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With 01 November 2017, the EU-FDA Mutual Recognition Agreement (MRA) regarding GMP inspections of manufacturers of human medicinal products came into operation. It started with the recognition of the FDA by the EU and the first eight EU Member States by the FDA. "By partnering with these [EU] countries we can create greater efficiencies and better fulfill our public health goals, relying on the expertise of our colleagues and refocusing our resources on inspections in higher risk countries," said FDA Commissioner Scott Gottlieb, M.D. in an FDA press release from 31 October 2017.

The need for more efficiency becomes more obvious when looking at some figures which were presented by FDA's Matthew Scherer at the 12th QP Forum of the European QP Association on 30 November/01 December 2017 in Budapest. Matthew Scherer is Assistant Health Attaché and International Program and Policy Analyst, FDA Office of International Programs - Europe Office in Brussels.

Back in 2011, the FDA had 957 registered facilities in the European Union (EU) and 888 in China and India. These numbers increased over the last years, as the figures show (see image 1).

In response, the FDA allocated additional resources to expand international inspection activities. In 2016, the FDA inspected 32% of the 1224 drug facilities in the EU. Five percent of these inspections led to an 'Official Action Indicated' classification. In the same year, already 1.476 facilities in China and in India were registered. 21% of the facilities in China and 23% of them in India were inspected. From the facilities inspected in China, 22% got an 'Official Action Indicated' classification as did 14% of those inspected in India. Still, more international inspections are performed in the EU (see image 2).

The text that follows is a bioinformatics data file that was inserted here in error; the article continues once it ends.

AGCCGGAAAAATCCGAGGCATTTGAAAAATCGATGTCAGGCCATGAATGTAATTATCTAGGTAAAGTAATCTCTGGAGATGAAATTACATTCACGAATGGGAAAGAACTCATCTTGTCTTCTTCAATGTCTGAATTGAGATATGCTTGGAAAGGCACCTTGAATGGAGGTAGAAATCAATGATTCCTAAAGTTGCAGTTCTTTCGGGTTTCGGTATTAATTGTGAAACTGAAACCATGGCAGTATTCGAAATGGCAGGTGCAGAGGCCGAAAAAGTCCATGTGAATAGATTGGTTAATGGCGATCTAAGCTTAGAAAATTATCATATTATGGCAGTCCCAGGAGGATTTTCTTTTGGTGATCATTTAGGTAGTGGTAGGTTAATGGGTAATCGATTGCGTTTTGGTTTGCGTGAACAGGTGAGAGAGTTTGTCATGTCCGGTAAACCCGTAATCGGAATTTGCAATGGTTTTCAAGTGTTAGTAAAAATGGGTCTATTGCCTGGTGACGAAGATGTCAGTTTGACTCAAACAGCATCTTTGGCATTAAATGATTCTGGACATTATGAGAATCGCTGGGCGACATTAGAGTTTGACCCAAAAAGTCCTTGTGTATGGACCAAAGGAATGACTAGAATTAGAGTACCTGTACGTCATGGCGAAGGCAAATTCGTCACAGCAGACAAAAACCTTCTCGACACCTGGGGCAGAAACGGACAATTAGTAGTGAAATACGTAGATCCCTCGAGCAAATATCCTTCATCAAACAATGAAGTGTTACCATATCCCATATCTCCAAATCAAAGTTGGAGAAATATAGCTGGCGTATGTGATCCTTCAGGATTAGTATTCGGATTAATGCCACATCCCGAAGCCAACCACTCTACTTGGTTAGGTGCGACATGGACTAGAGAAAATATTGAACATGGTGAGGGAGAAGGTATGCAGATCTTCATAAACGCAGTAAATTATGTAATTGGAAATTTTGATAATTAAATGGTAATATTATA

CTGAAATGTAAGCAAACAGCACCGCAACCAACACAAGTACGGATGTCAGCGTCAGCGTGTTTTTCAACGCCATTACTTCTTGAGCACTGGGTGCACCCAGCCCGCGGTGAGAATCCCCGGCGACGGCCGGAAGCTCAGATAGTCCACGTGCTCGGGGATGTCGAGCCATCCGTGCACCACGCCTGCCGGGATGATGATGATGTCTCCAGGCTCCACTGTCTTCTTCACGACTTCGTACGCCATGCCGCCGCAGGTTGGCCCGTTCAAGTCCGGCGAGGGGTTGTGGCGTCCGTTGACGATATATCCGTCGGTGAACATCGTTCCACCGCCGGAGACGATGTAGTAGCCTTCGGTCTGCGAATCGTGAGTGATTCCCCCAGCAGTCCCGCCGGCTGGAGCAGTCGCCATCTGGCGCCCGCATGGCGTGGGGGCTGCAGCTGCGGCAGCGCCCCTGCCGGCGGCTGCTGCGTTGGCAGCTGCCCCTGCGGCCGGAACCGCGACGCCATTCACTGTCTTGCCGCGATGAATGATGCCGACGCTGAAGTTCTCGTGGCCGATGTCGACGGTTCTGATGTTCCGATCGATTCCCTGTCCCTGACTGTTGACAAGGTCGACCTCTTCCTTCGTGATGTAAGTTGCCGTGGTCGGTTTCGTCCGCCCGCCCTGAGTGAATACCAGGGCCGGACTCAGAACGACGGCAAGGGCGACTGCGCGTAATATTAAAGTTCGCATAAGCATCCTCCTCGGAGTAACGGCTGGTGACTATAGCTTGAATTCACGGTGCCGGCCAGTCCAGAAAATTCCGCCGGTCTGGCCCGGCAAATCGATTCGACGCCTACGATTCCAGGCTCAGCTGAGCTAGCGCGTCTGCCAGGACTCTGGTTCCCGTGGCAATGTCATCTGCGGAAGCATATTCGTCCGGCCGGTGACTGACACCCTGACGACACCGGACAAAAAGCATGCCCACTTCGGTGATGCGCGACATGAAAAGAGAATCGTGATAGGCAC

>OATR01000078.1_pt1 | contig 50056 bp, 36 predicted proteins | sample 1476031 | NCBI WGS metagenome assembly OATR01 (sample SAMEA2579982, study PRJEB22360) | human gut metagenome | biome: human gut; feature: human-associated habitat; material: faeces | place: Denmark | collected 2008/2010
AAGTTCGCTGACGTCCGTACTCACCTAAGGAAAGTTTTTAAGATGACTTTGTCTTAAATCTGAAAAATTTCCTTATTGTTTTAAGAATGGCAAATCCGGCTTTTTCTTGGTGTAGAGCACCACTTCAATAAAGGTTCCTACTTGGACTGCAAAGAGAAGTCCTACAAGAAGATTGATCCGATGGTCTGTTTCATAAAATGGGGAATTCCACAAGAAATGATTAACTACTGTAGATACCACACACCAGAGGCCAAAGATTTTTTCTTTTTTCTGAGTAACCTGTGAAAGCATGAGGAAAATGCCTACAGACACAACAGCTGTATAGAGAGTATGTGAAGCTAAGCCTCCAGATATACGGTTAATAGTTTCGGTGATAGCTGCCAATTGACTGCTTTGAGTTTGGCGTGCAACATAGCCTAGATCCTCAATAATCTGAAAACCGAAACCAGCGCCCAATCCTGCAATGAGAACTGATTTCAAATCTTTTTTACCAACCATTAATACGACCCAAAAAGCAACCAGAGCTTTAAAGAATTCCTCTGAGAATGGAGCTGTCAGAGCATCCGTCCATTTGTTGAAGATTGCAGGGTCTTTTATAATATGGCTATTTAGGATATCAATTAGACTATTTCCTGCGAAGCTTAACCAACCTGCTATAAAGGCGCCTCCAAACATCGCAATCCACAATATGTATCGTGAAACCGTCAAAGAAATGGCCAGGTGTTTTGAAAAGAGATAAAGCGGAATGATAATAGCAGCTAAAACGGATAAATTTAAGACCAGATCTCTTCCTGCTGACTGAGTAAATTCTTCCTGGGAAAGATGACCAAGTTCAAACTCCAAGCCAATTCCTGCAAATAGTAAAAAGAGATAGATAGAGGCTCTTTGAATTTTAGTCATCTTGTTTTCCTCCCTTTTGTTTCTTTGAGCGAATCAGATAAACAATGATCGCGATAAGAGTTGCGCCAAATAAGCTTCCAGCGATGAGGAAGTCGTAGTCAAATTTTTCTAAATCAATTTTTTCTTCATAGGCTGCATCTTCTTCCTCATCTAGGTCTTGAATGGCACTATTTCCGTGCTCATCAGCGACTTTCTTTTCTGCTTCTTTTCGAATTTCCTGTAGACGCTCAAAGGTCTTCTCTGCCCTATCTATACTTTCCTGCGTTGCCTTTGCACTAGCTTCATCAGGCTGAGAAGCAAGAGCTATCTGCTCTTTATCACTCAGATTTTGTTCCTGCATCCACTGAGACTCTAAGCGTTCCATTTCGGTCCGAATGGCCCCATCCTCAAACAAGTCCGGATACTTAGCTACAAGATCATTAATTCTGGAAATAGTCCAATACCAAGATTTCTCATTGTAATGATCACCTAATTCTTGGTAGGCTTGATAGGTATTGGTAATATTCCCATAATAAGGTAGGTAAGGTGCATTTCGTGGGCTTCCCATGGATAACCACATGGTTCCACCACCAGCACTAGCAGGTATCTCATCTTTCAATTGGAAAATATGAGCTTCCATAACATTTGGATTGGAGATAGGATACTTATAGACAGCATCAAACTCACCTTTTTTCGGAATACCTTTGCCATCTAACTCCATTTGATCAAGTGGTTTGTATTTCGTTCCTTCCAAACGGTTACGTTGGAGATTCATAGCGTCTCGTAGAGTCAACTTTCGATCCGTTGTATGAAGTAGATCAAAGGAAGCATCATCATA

Image 1: FDA registered drug facilities in 2016, as presented by Matthew Scherer


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Image 2: FDA inspections throughout the world, as presented by Matthew Scherer

However, the risk in other countries seems to be higher. From all the import alerts issued in 2016, 12% were issued in the EU, 36% in China and 28% in India. These numbers demonstrate the potential value of the FDA and EU relying on each other's inspection results. The finalization of the MRA allows FDA and the EU to mutually accept inspections and ultimately allow the regulators to better direct resources to manufacturing facilities in other countries where there may be higher risk. But establishing this agreement was not easy. In his presentation, Matthew Scherer talked about some of the issues the FDA needed to better understand - like, for example, the EU's conflict of interest policy for drug investigators, inspector qualifications and variability of the inspectorates within 28 different Member States. On the other hand, the EU had similar questions about the FDA inspectors and processes and was concerned about possible variability across the FDA district offices and the need for complete and not redacted inspection reports.